Bolinhos de bacalhau
(Codfish Balls)

Brazilian Bolinhos de BacalhauBrazilians love their salgadinhos (appetizers), which are eaten as snacks all day long or as a prelude to a more substantial meal. Here's one of my all-time favorites. Now, whether you can find salt cod where you live is a different story. It should be available all over New England and I know it's available in Canada. Salt cod needs overnight soaking or longer, until it's soft. In Brazil, good quality salt cod is available at specialty markets and (one place I can direct you to...) the central market in São Paulo, the best I've ever seen (see photos below).


Codfish balls are Portuguese in origin (and over there they're shaped differently; if you go to a Portuguese restaurant/bar in Rio, you'll see that they're not round). But, like pizza in the U.S., they were so heartily adopted that they became Brazilian food. They are included in every Brazilian cookbook I've ever read and are served at every party or reception in Brazil. Also, anywhere a very cold beer is served... With this note of cultural caution, here is the recipe, which is absolutely delicious.

1 pound salt cod

2 cups of mashed potatoes

2 tbsps of finely chopped parsley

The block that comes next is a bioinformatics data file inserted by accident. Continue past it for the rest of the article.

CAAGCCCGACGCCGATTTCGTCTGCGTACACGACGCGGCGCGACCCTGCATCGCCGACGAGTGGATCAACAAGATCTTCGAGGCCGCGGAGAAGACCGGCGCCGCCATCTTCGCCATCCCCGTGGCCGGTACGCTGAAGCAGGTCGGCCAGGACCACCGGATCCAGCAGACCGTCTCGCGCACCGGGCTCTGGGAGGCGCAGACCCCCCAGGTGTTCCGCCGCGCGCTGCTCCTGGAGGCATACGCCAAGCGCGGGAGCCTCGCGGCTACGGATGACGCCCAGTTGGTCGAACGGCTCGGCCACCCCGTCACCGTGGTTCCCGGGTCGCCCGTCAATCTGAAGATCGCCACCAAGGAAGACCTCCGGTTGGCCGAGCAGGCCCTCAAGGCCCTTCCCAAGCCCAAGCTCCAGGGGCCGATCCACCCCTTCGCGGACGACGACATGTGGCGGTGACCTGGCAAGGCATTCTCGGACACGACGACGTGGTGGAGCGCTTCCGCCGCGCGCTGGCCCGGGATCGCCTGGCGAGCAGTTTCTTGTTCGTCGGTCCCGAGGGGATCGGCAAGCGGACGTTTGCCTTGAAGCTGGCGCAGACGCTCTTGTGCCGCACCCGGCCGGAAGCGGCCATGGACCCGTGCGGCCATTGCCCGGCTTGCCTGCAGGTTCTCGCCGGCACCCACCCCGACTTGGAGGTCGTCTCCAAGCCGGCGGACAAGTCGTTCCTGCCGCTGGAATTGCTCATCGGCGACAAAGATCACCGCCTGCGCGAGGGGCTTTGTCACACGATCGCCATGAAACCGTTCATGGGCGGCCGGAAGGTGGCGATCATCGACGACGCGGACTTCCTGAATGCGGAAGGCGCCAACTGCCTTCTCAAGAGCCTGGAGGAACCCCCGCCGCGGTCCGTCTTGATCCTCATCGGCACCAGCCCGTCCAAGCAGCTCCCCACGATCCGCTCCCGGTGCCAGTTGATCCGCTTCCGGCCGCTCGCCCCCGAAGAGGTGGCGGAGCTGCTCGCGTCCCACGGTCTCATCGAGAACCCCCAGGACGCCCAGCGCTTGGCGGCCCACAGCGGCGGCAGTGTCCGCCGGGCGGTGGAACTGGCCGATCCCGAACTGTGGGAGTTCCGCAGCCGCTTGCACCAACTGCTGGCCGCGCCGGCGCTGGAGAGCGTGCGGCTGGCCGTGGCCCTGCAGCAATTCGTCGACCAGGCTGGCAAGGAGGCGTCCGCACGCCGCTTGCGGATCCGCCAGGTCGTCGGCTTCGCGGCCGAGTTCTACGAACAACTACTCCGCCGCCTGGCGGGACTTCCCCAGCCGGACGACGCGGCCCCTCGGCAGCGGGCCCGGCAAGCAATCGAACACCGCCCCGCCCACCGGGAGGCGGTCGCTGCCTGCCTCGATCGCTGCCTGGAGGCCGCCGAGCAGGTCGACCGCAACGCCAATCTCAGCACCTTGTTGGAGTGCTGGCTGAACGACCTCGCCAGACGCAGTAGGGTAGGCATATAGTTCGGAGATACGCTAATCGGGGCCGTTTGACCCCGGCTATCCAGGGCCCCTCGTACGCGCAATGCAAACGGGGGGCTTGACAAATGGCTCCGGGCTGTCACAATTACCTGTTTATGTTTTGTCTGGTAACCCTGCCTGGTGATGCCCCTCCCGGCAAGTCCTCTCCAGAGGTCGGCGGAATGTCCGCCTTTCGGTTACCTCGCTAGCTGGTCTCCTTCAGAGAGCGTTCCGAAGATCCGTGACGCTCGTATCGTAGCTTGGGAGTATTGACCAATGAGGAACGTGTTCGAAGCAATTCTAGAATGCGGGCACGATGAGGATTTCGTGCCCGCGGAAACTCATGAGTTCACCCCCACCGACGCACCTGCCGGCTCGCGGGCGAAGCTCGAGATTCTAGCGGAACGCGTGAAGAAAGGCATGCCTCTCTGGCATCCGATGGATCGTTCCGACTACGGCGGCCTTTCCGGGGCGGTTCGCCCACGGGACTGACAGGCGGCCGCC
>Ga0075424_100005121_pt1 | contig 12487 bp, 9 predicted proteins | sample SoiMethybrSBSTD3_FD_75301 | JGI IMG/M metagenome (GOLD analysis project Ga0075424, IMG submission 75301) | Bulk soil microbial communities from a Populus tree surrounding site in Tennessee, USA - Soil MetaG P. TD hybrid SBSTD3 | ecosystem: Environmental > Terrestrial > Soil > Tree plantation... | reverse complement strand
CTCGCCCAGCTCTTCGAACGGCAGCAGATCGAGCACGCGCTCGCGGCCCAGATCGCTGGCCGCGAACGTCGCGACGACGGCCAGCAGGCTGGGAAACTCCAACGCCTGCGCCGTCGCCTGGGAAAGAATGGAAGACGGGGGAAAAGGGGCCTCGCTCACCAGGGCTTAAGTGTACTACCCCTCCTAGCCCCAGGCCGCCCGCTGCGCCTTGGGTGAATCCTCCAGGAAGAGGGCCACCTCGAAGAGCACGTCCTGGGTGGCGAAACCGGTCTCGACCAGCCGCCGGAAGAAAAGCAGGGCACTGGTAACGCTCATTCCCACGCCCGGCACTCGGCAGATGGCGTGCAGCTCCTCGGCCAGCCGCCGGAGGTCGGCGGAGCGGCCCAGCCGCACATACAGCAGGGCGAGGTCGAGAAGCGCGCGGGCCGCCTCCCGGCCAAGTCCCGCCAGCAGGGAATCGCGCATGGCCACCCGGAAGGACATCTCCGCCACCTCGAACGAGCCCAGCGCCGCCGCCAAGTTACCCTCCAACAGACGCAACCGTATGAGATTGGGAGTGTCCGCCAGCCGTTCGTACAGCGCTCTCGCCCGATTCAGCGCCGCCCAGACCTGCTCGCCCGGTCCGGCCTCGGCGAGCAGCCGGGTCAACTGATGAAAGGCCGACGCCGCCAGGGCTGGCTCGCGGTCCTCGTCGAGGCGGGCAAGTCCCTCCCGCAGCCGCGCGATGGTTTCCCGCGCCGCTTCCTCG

2 large eggs

oil for frying

Soak salt cod overnight and during the morning, changing water three times. Drain, remove skin and any bones and cut in small chunks. The next step is poaching the cod. In Boston, I learned a great trick from Julia Child, who used to call her fritters Aunt Priscilla's Codfish Balls (there's a Portuguese connection somewhere...). I always do it her way now. Simmer a small onion, thinly sliced, with a bay leaf and 4 peppercorns in 2 cups of water. After 5 minutes, add the cod and 2 cups of water. When it simmers, cover the pan and remove from heat, so the cod doesn't toughen. You can keep the cod in this liquid in the refrigerator until ready to use it.

To form the bolinhos: drain the fish and flake it well into a bowl. Add 2 cups of mashed potatoes; beat two eggs with a pinch of salt and add them to the fish and potatoes. Some cooks like to separate the eggs, adding first the yolks, then the beaten whites. Add the parsley (and if you want, 1 small chopped onion, but I prefer just a bit of parsley myself), salt and freshly grated pepper to taste. Wait about 1/2 hour to form the balls; they should be about 1 1/2 inches. Use good, fresh oil for frying (set deep-fryer temperature at 375). Dry in paper towels. Serve with a good batida and some very cold beer!

Maria's Cookbook

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